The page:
Bill approved allowing cops to enter homes after noise complaints

"Watered-down" version of bill doesn’t enable police to carry out search of house when responding to the noise complaint.

Police question youth outside club 370 (photo credit: Ben Hartman)
Police question youth outside club 370
(photo credit: Ben Hartman)
The Knesset Internal Affairs and Environment Committee on Tuesday approved in its second and third reading a bill that will allow the police to enter private houses under certain circumstances if they are perceived to be violating noise regulations.
The bill, which the committee referred to as a “watered-down” version of the original bill, doesn’t enable police to carry out a search of the establishment when responding to the noise complaint, a stipulation that was allowed in the previous wording of the bill. The bill will permit police to enter the establishment only if there is reason to believe the noise violation is causing significant harm to the public well-being.
Also Tuesday, a separate meeting was held in the same committee, to discuss reports of police violence against social justice protesters, as well as at violent protests at the Western Wall and elsewhere.
Meretz MK Tamar Zandberg characterized what she described as police violence in recent weeks against social justice protesters as “severe and difficult within a democratic regime,” adding that such violence is used “as a tool against the protests.”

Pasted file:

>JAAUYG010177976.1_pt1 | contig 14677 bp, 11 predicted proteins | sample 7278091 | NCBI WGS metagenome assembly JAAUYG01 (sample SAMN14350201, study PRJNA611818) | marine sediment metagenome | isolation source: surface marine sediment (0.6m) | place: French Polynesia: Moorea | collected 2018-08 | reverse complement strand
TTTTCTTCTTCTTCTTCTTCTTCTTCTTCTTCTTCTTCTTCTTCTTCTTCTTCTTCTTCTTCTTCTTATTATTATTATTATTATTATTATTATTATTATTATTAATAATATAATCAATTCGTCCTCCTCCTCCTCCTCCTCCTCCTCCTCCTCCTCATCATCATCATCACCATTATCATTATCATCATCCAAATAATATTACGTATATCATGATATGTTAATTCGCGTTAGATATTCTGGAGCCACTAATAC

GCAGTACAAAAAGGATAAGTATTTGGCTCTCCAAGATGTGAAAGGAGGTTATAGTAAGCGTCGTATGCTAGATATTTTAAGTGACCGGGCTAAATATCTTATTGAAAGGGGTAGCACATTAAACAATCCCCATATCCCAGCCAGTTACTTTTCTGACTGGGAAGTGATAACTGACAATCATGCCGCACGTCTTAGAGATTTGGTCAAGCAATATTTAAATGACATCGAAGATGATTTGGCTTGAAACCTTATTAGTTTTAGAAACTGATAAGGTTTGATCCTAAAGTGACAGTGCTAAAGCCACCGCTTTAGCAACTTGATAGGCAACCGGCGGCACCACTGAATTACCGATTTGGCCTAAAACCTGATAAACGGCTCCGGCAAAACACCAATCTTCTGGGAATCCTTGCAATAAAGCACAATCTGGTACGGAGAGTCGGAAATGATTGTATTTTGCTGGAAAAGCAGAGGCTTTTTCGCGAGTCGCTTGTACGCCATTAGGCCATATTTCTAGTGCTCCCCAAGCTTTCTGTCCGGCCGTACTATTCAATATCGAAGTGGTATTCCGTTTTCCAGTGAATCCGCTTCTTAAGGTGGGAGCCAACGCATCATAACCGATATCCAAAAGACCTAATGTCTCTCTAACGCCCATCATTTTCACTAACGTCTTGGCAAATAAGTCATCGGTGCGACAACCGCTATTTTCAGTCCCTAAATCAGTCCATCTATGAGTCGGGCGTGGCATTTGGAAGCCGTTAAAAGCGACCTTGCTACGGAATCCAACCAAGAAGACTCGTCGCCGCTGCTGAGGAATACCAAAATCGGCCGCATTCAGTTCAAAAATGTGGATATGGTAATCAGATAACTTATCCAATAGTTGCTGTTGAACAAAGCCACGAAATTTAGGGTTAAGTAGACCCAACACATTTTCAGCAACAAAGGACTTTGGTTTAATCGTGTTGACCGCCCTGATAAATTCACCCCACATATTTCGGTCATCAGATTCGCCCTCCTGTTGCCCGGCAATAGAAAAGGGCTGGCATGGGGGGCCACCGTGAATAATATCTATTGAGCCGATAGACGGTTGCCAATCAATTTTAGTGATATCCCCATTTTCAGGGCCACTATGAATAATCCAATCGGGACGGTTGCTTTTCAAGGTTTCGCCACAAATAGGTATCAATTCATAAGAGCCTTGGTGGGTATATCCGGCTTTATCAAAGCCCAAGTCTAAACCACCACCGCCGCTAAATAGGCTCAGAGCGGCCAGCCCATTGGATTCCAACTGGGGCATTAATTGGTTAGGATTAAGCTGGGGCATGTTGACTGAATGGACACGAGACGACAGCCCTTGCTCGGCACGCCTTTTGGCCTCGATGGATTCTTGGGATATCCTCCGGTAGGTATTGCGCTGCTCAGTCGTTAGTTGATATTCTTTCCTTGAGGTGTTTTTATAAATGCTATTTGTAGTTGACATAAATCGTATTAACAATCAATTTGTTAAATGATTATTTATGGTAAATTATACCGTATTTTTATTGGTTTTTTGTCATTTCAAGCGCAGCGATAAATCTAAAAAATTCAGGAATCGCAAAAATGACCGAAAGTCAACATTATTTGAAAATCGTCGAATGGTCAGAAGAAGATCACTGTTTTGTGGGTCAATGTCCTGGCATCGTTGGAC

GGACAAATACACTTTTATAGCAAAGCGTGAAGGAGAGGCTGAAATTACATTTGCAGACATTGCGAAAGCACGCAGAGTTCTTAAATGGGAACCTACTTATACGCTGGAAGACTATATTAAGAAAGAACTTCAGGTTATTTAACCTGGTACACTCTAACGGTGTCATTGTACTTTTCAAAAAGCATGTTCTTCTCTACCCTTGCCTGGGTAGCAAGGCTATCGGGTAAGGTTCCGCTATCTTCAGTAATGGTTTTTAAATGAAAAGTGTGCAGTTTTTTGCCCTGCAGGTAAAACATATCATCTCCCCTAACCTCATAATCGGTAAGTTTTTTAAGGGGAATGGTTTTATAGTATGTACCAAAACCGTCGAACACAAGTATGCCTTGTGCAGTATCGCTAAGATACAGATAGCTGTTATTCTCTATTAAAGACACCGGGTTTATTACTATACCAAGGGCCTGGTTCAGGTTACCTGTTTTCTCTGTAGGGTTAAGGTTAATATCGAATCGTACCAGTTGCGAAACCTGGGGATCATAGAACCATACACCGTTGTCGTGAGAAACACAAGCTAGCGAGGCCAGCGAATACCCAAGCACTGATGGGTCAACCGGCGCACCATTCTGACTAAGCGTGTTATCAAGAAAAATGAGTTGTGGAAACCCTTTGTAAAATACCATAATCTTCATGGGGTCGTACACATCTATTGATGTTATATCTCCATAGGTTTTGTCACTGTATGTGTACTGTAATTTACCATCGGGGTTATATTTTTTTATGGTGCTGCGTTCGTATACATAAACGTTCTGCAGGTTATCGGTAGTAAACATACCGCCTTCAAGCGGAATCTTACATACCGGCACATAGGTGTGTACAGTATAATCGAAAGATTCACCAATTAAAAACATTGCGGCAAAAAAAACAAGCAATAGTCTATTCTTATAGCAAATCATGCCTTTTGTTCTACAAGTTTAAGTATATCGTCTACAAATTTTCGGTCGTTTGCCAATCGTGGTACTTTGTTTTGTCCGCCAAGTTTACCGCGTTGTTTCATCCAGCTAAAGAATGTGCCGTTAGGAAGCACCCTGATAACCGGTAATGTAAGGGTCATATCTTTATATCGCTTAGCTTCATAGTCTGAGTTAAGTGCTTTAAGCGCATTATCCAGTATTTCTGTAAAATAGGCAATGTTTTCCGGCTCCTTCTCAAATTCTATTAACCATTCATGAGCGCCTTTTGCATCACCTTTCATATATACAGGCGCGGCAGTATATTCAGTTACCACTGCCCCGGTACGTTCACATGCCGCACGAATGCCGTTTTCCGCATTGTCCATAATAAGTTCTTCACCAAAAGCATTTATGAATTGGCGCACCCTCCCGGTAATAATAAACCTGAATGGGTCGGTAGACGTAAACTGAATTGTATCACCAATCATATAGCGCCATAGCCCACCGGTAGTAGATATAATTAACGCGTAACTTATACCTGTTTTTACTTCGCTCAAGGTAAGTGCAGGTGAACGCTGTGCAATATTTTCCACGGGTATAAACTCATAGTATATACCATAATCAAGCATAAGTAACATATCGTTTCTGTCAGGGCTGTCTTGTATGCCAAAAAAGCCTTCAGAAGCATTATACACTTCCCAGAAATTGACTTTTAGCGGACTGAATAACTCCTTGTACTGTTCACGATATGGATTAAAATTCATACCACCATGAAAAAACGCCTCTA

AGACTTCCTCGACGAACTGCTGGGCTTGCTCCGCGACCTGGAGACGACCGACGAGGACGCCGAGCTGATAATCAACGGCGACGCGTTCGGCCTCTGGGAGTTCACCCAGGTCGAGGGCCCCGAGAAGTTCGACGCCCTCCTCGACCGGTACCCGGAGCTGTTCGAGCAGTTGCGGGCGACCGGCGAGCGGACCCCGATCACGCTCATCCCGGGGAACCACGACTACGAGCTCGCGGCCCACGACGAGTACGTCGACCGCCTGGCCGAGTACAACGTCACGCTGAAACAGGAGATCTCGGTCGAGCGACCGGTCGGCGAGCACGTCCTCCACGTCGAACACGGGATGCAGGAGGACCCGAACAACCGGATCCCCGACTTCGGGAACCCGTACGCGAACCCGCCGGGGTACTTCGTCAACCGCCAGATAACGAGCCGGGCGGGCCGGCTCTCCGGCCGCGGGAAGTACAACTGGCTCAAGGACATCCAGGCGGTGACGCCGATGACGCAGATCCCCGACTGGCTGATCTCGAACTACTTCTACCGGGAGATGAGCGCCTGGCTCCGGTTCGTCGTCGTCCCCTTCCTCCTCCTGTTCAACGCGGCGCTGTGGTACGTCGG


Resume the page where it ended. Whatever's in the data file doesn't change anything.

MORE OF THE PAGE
Zandberg, who filed the motion to hold the hearing, also spoke of reports that demonstrators had been sexually harassed by police at recent protests, a claim police deny.
Showing agreement on the issue from across the political spectrum, Bayit Yehudi MK Orit Struck spoke of police violence against right-wing demonstrators, saying it is a problem that doesn’t differentiate between protesters’ politics, adding that the Justice Ministry is incapable of handling the complaints against police.
The police representative present, Cmdr. Ayelet Elisher, said that police reserve “the right to use reasonable force, a right that is enshrined in the law and examined by the court.” She added that one of the major problems is the lack of coordination between protesters and police, and that when demonstrations aren’t coordinated with police, protesters end up in places where their actions threaten public safety.
Also present was the head of the Justice Ministry’s department for investigating police, attorney Moshe Saadeh, who said that in 2011 there were 800 investigations opened by the department, of which around 20 percent ended in a “significant judgment” or a criminal case.
Social protest leader Daphni Leef also addressed the committee, describing her arrest in June 2012, during which police were videotaped forcefully removing her from Rothschild Square. Leef said of the incident: “I received serious blows to the body, they prevented me from receiving medical treatment, and I was sexually harassed. The Israel Police use their force in a manner that endangers Israeli democracy.”